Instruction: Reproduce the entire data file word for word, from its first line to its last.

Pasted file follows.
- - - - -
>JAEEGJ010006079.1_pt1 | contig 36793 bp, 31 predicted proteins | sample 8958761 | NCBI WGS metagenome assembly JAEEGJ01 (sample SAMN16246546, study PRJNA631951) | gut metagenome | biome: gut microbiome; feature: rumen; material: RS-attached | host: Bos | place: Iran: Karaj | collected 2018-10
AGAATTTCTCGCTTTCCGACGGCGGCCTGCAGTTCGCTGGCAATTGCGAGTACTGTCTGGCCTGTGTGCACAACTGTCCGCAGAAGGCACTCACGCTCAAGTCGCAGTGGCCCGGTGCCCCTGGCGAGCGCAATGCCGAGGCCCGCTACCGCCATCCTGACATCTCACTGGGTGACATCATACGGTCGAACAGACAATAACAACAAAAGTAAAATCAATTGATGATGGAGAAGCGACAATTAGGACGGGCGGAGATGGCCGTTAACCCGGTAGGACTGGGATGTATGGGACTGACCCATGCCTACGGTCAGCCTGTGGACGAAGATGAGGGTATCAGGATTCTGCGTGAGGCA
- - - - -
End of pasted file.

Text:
>JAEEGJ010006079.1_pt1 | contig 36793 bp, 31 predicted proteins | sample 8958761 | NCBI WGS metagenome assembly JAEEGJ01 (sample SAMN16246546, study PRJNA631951) | gut metagenome | biome: gut microbiome; feature: rumen; material: RS-attached | host: Bos | place: Iran: Karaj | collected 2018-10
AGAATTTCTCGCTTTCCGACGGCGGCCTGCAGTTCGCTGGCAATTGCGAGTACTGTCTGGCCTGTGTGCACAACTGTCCGCAGAAGGCACTCACGCTCAAGTCGCAGTGGCCCGGTGCCCCTGGCGAGCGCAATGCCGAGGCCCGCTACCGCCATCCTGACATCTCACTGGGTGACATCATACGGTCGAACAGACAATAACAACAAAAGTAAAATCAATTGATGATGGAGAAGCGACAATTAGGACGGGCGGAGATGGCCGTTAACCCGGTAGGACTGGGATGTATGGGACTGACCCATGCCTACGGTCAGCCTGTGGACGAAGATGAGGGTATCAGGATTCTGCGTGAGGCA